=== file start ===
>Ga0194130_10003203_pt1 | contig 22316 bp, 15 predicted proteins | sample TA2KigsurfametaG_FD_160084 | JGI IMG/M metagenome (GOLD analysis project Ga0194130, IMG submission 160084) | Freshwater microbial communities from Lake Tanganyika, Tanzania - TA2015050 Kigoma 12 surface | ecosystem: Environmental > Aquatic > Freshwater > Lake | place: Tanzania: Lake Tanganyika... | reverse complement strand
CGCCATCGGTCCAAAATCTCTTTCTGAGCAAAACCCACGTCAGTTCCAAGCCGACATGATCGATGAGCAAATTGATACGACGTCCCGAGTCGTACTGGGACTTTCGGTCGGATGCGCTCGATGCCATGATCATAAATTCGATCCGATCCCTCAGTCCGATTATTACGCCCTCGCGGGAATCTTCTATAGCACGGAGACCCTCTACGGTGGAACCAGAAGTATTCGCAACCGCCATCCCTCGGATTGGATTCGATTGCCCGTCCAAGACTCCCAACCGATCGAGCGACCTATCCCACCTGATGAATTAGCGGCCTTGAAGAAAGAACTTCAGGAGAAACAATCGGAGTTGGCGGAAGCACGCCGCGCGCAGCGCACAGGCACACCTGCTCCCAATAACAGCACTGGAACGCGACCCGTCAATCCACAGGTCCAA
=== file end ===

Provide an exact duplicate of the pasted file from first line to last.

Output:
>Ga0194130_10003203_pt1 | contig 22316 bp, 15 predicted proteins | sample TA2KigsurfametaG_FD_160084 | JGI IMG/M metagenome (GOLD analysis project Ga0194130, IMG submission 160084) | Freshwater microbial communities from Lake Tanganyika, Tanzania - TA2015050 Kigoma 12 surface | ecosystem: Environmental > Aquatic > Freshwater > Lake | place: Tanzania: Lake Tanganyika... | reverse complement strand
CGCCATCGGTCCAAAATCTCTTTCTGAGCAAAACCCACGTCAGTTCCAAGCCGACATGATCGATGAGCAAATTGATACGACGTCCCGAGTCGTACTGGGACTTTCGGTCGGATGCGCTCGATGCCATGATCATAAATTCGATCCGATCCCTCAGTCCGATTATTACGCCCTCGCGGGAATCTTCTATAGCACGGAGACCCTCTACGGTGGAACCAGAAGTATTCGCAACCGCCATCCCTCGGATTGGATTCGATTGCCCGTCCAAGACTCCCAACCGATCGAGCGACCTATCCCACCTGATGAATTAGCGGCCTTGAAGAAAGAACTTCAGGAGAAACAATCGGAGTTGGCGGAAGCACGCCGCGCGCAGCGCACAGGCACACCTGCTCCCAATAACAGCACTGGAACGCGACCCGTCAATCCACAGGTCCAA